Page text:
In The Paddock Column

Michael Scott | August 12, 2020

In The Paddock


Money, Method, Motivation—And More Money

Dorna’s quest, through years of increasingly restrictive cost-cutting tech regs, was two-fold: to make the racing closer by hobbling the free-spending factory teams (succeeded) and as a corollary to attract more factories (succeeded).

Put the two together, though, and they don’t necessarily add up. Which is to say, just because you are a newly arrived factory in a more easily competitive premier class doesn’t necessarily open the door to success.

Just ask Aprilia.

What does succeed in racing? Wise former champion and later renowned Yamaha crew chief Kel Carruthers explained this to me many years ago in typical matter-of-fact way: “It’s what succeeded last year, plus a couple of percent.”

One MotoGP factory has been trashing this rule. KTM’s rate of improvement, since the orange Austrian bikes’ 2014 MotoGP arrival has been a great deal more than “a couple of percent” each year.

Now their fourth season has begun, with the RC16 showing strong signs of being properly competitive, a genuine threat. It makes a stern Germanic contrast to Aprilia’s Italian comic opera, struggling since 2014.

One doesn’t want to overplay national stereotypes, and Aprilia has long been hugely successful in racing. Their total domination in 125 and 250 was a factor in canning two-strokes in those classes (headed, by the way, by current Ducati Corse boss Gigi Dall’Igna). But big bikes, at the highest level, have proved challenging, ever since the terrifying three-cylinder Aprilia “Cube” in the then-new 990cc four-stroke class of 2002.

KTM MotoGP Rider Brad Binder
Now in its fourth season, the KTM RC16 is showing strong signs of being a genuine threat in MotoGP racing, especially with Brad Binder at the bars. Photo by Gold & Goose

So, what has KTM done differently? Employed the three Ms – Money, Method and Motivation.

All are important, but the first is essential. Cost-cutting notwithstanding.

Thanks to the copious generosity of mega-billionaire Red Bull founder and extreme-sports fan Dietrich Mateschitz, KTM’s MotoGP budget gives the fellow-Austrians a spending power Aprilia couldn’t ever dream of.

This is easily seen in the scale of their paddock hospitality unit, a massive double-story timber structure that includes not only offices but also a feeding area for the staff and guests, a VIP entertainment penthouse and a generous playpen for the Red Bull Rookies.

It takes 27 men three days to erect it. Or was it three men and 27 days? Can’t recall exactly, but you get the idea. It’s the portable equivalent of a tower block.

This is just the froth on the top of the stein. The real money is spent on engineering, testing and development. And the progress from the first hard-to-handle bikes to the current generation has been spectacular. So spectacular that it looks like it’s time to believe their claim—that their determined use of a steel-tube chassis and in-house WP suspension instead of the conventional aluminum beam and Ӧhlins might be pure heresy but is no drawback at all. As they’ve said all along.

The level has been reached by another 27 (or maybe 270) men working ceaselessly on a well-directed program, where experienced racing pit management and staff combine with original engineers to produce a continuous stream of updates and improvements, most particularly helped over the past several months by the input of test rider Dani Pedrosa. None of this comes cheap.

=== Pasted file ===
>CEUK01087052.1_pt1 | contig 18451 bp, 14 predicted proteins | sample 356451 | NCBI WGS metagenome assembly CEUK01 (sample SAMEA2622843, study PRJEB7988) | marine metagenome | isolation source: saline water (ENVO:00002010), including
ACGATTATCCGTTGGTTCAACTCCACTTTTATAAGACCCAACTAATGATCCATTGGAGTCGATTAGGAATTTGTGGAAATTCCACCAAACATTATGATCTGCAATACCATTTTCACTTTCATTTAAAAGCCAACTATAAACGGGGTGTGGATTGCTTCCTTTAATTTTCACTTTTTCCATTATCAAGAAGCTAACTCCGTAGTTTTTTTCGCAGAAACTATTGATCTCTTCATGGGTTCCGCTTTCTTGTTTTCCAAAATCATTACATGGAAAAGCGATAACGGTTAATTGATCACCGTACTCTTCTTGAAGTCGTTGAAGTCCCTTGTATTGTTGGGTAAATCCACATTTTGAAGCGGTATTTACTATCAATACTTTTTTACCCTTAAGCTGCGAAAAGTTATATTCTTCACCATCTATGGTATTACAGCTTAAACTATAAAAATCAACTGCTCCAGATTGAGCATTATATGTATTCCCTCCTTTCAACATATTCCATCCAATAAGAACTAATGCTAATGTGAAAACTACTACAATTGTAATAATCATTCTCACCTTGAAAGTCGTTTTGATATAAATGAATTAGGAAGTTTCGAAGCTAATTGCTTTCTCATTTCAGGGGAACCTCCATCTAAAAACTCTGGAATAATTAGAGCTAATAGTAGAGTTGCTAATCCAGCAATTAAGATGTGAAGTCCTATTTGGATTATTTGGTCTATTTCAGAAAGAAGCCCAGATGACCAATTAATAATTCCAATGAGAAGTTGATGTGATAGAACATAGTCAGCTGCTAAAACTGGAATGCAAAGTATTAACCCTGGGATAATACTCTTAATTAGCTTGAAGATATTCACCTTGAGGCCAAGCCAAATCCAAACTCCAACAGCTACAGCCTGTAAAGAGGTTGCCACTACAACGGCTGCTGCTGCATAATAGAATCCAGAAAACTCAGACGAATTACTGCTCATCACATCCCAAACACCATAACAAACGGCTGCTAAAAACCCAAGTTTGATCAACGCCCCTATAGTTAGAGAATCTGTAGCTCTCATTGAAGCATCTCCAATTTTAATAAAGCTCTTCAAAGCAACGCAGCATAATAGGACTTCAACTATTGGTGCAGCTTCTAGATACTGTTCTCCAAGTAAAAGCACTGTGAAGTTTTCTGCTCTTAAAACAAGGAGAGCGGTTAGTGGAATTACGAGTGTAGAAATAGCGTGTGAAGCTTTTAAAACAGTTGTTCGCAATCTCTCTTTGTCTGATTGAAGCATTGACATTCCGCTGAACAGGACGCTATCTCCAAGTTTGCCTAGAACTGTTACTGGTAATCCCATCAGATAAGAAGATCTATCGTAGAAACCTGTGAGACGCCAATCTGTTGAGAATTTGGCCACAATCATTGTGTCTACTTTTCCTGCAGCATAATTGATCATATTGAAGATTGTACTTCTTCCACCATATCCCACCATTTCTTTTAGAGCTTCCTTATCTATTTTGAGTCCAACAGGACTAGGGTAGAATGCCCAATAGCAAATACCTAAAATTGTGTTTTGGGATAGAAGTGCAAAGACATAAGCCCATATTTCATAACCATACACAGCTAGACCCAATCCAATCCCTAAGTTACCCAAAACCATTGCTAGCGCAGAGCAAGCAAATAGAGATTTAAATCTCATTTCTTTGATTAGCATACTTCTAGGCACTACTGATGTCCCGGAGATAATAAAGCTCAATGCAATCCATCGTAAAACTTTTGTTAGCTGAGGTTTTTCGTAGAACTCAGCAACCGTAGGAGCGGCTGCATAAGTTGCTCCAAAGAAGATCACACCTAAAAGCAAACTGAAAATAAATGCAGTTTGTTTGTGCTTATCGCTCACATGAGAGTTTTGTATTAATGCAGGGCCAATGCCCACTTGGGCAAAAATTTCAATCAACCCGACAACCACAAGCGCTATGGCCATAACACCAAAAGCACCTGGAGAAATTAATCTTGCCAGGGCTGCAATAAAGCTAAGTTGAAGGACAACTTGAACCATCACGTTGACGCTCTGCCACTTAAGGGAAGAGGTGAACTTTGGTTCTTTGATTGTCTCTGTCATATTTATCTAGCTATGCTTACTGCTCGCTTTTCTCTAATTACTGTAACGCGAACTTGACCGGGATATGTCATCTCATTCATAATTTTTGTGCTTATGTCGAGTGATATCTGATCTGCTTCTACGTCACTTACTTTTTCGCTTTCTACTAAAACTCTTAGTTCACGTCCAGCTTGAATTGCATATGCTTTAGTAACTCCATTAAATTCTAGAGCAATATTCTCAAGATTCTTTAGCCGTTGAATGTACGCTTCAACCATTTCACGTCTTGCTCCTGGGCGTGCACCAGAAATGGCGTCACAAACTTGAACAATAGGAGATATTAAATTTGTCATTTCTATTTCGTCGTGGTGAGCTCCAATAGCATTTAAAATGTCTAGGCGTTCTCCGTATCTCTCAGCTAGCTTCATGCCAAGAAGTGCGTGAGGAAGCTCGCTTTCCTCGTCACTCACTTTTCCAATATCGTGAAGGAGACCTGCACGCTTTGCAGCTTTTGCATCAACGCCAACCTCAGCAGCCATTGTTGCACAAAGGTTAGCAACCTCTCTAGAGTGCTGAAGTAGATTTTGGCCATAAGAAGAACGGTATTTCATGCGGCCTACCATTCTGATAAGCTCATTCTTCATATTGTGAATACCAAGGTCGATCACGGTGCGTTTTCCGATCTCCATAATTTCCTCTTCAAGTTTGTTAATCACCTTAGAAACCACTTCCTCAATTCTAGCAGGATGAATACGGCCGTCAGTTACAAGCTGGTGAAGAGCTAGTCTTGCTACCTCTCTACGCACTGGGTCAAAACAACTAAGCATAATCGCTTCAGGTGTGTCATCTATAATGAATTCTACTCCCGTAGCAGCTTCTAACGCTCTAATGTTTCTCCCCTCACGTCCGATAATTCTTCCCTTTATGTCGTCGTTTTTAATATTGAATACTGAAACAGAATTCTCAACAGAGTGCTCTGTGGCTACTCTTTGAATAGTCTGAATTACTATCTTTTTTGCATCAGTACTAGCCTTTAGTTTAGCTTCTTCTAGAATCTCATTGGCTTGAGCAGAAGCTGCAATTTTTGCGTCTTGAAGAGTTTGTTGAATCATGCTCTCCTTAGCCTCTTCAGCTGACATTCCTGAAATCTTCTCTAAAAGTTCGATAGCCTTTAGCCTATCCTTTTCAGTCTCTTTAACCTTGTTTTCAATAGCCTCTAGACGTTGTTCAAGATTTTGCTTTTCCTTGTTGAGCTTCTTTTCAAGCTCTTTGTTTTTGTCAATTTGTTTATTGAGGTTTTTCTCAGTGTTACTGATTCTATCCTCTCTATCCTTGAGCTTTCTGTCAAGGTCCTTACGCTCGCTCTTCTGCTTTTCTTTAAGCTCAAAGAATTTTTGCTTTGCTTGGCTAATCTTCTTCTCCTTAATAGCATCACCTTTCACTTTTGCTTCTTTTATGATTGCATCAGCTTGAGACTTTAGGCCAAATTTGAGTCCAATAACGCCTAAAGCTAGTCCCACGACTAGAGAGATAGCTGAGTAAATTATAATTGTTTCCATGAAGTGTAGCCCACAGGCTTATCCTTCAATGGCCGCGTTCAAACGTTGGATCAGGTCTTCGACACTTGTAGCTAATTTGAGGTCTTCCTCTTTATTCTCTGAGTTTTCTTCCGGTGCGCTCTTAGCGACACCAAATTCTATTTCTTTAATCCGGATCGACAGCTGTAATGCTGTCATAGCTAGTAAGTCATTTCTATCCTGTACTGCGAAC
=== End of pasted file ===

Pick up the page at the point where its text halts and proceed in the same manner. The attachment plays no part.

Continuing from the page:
The V4’s initially jerky throttle response has been tamed by changes to firing intervals to a bigger-bang configuration. One new chassis after another has been flung at the riders, now seemingly having achieved the right degree of stiffness, flexibility and anti-twist along with the right weight transfer. A bike that started out as a real handful emerged in 2020 as something that even class rookies could go fast on.

Why rookies? There’s the rub. As a beginner factory, and irrespective of the depth of the corporate pockets, KTM was not in a position to attract the cream of the crop. They looked as though they had come close when they poached Zarco from Yamaha last year, but as we know that went badly wrong on both sides.

This situation is subject, however, to rapid change. After only three races this year, quality riders like Crutchlow and Dovizioso would be glad of the chance to join the orange squad. Perhaps unfortunately, the factory had already plumped for the dispossessed Danilo Petrucci, a GP winner but not consistent enough to be considered top-ranking.

(Strangely, this situation appears to have worked in reverse by flattering Pol Espargaro, who has performed sterling service for KTM, and as a result was taken up by Repsol Honda, a move that took many observers by surprise.)

So far this year Pol has excelled with a sixth and a seventh, while teammate Miguel Oliveira, in his second MotoGP season, has also impressed. Even more striking, class rookie Brad Binder has been qualifying with the quick guys and setting amazingly fast laps—third fastest at the second Jerez race, less than half-a-second off winner Quartararo.

Maybe better add a double B to those three Ms. CN


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Michael Scott | MotoGP Editor Scott has been covering MotoGP since long before it was MotoGP. Remember two-strokes? Scott does. He’s also a best-selling author of biographies on the lives of legendary racers such as Wayne Rainey and Barry Sheene.